Abstract: This paper studies the identification of players' preferences and beliefs in empirical applications of discrete choice games using experimental data. The experiment comprises a set of games with similar features (e.g., two-player coordination games) where each game has different values for the players' monetary payoffs. Each game can be interpreted as an experimental treatment group. The researcher assigns randomly subjects to play these games and observes the outcome of the game as described by the vector of players' actions. Data from this experiment can be described in terms of the empirical distribution of players' actions conditional on the treatment group. The researcher is interested in the nonparametric identification of players' preferences (utility function of money) and players' beliefs about the expected behavior of other players, without imposing restrictions such as unbiased or rational beliefs or a particular functional form for the utility of money. We show that the hypothesis of unbiased/rational beliefs is testable and propose a test of this null hypothesis. We apply our method to two sets of experiments conducted by Goeree and Holt (2001) and Heinemann, Nagel and Ockenfels (2009). Our empirical results suggest that in the matching pennies game, a player is able to correctly predict other player's behavior. In the public good coordination game, our test can reject the null hypothesis of unbiased beliefs when the payoff of the non-cooperative action is relatively low.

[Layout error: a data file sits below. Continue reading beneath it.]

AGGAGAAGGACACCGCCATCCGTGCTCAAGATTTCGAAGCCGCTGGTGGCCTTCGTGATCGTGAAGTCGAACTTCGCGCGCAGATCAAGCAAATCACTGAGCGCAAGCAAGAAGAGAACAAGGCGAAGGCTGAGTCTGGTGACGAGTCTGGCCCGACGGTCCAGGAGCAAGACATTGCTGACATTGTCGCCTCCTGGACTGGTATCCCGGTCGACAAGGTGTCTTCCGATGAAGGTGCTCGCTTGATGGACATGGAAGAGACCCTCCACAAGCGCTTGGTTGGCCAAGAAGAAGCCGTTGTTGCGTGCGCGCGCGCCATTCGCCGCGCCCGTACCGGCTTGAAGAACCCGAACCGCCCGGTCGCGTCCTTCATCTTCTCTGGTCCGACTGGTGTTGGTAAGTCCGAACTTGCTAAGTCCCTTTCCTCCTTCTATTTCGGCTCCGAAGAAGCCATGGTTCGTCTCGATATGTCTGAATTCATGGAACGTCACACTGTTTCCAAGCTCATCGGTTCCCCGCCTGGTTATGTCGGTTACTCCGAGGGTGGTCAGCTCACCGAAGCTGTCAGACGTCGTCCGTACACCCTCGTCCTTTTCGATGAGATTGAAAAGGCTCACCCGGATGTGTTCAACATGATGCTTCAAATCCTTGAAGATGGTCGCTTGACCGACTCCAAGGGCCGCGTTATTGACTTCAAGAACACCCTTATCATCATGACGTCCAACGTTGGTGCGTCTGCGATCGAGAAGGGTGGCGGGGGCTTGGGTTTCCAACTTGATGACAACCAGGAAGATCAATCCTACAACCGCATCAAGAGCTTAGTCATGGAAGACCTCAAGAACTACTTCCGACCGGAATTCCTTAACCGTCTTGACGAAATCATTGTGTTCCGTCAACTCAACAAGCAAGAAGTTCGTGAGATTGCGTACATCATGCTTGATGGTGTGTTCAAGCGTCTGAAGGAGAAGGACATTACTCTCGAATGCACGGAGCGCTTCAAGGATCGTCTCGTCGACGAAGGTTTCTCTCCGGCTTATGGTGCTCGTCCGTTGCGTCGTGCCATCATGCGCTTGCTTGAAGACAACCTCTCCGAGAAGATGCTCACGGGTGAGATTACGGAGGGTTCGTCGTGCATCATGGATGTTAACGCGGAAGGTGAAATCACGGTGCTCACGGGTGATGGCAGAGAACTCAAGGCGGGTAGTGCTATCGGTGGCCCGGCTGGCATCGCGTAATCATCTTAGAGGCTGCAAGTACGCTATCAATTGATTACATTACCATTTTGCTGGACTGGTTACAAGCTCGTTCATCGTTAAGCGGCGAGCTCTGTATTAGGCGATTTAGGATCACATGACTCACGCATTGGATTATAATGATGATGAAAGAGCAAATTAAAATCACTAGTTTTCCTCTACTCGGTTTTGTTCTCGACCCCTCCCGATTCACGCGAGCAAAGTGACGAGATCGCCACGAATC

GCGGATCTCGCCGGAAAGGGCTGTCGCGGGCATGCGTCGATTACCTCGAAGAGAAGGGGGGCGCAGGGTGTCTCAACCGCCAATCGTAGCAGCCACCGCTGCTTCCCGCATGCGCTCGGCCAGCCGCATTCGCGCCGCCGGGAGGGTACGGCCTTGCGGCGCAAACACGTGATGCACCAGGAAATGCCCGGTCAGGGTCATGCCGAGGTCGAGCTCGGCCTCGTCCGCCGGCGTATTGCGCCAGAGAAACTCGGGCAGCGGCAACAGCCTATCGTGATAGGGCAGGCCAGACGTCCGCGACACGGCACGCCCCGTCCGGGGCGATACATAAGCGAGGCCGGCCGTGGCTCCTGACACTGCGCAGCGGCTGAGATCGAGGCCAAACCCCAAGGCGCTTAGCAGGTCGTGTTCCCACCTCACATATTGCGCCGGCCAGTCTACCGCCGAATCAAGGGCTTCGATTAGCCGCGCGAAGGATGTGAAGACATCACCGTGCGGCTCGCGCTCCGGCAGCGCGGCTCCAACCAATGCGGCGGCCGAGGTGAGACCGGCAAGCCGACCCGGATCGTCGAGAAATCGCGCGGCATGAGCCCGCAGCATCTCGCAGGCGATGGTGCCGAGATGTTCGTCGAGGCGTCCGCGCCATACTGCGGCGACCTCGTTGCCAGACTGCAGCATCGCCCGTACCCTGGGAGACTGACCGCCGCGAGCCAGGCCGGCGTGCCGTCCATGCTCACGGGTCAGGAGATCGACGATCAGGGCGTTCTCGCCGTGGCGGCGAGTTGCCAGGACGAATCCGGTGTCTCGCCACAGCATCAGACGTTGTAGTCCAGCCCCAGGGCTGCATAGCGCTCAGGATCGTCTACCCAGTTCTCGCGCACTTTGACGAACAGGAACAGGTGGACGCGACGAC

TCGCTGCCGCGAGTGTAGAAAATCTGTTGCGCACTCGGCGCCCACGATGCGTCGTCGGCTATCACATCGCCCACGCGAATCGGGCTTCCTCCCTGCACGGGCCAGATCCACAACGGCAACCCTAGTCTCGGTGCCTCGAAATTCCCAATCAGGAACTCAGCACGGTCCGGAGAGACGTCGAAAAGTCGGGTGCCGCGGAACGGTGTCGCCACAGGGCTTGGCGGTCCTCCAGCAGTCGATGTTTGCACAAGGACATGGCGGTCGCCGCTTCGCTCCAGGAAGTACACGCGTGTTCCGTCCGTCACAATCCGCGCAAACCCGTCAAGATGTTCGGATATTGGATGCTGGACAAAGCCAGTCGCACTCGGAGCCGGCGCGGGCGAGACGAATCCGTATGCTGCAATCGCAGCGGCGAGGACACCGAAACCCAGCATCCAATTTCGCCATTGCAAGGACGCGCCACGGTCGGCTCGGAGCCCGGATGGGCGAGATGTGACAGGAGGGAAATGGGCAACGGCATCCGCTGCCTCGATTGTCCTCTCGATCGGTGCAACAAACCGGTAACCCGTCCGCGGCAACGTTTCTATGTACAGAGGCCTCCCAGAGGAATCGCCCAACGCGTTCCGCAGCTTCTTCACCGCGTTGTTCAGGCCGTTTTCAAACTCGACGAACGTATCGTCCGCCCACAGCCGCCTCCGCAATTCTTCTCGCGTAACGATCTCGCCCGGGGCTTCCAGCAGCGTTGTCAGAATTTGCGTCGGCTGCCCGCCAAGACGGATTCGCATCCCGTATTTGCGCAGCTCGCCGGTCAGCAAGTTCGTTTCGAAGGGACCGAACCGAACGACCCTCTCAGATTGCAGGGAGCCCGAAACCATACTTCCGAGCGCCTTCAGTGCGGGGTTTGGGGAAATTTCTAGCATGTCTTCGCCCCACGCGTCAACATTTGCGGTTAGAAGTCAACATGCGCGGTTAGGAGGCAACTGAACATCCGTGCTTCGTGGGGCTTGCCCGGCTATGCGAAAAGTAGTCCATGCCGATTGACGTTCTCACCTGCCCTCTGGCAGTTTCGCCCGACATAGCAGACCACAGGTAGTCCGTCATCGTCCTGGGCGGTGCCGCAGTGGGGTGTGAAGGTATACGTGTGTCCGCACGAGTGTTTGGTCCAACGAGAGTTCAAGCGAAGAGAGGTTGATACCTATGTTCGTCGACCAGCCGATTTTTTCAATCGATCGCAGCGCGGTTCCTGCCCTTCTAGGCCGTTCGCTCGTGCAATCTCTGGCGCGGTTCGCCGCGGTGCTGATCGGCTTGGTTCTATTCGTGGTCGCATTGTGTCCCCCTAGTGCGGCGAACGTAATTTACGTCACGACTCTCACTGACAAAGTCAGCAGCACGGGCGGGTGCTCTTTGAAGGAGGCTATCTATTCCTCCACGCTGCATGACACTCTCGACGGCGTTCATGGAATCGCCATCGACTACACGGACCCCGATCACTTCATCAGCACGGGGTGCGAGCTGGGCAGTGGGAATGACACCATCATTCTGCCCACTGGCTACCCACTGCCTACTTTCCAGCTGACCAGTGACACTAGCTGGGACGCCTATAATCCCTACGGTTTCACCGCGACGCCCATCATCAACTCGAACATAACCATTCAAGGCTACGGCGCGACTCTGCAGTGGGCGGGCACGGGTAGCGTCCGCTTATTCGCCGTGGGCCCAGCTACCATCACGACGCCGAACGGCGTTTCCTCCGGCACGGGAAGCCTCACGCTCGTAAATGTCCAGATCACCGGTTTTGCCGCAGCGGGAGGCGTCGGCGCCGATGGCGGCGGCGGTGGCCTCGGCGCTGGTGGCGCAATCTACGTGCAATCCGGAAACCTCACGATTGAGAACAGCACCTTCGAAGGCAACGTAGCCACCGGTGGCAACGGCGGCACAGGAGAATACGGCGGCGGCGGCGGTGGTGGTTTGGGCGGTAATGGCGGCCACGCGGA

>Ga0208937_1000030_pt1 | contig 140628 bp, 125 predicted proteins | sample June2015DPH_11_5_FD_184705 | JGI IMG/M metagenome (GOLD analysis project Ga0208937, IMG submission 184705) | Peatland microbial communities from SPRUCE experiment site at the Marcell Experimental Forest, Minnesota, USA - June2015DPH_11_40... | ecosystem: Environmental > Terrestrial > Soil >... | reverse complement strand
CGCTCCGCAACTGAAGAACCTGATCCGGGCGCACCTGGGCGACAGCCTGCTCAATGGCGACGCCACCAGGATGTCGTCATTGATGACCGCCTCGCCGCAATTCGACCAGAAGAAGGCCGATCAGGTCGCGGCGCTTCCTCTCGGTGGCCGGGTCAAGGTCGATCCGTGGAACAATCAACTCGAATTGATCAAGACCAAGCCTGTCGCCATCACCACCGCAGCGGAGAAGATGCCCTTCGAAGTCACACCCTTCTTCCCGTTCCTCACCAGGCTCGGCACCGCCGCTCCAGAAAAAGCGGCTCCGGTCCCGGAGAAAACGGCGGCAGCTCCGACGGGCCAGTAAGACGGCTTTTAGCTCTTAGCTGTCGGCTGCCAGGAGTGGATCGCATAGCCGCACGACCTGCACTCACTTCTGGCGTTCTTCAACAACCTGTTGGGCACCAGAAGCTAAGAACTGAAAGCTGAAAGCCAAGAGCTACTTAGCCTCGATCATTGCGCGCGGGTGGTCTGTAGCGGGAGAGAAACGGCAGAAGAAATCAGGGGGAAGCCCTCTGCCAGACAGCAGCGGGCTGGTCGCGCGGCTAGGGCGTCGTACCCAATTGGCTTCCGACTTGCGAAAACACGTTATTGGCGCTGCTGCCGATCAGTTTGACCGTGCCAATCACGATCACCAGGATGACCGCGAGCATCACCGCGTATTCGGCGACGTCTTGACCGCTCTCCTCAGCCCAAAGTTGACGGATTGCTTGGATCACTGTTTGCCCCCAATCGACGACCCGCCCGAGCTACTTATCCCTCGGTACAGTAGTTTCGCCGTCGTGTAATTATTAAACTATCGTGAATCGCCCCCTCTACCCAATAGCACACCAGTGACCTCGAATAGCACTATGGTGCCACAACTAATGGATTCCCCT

Keywords: Testing biased beliefs; Multiple equilibria; Strategic uncertainty; Coordination game
    JEL: C57 C72
    Date: 2016–05–12
  9. By: Stelios D. Bekiros; Alessia Paccagnini
    Abstract: Although policymakers and practitioners are particularly interested in dynamic stochastic general equilibrium (DSGE) models, these are typically too stylized to be applied directly to the data and often yield weak prediction results. Very recently, hybrid DSGE models have become popular for dealing with some of the model misspecifications. Major advances in estimation methodology could allow these models to outperform well-known time series models and effectively deal with more complex real-world problems as richer sources of data become available. In this study we introduce a Bayesian approach to estimate a novel factor augmented DSGE model that extends the model of Consolo et al. [Consolo, A., Favero, C.A., and Paccagnini, A., 2009. On the Statistical Identification of DSGE Models. Journal of Econometrics, 150, 99–115]. We perform a comparative predictive evaluation of point and density forecasts for many different specifications of estimated DSGE models and various classes of VAR models, using datasets from the US economy including real-time data. Simple and hybrid DSGE models are implemented, such as DSGE-VAR and tested against standard, Bayesian and factor augmented VARs. The results can be useful for macro-forecasting and monetary policy analysis.
    Keywords: Density forecasting; Marginal data density; DSGE-FAVAR; Real-Time data
    JEL: C32 C11 C15 C53 D58
    Date: 2014–10
  10. By: Bazen, Stephen (Aix-Marseille University); Joutard, Xavier (Aix-Marseille University); Magdalou, Brice (University of Montpellier 1)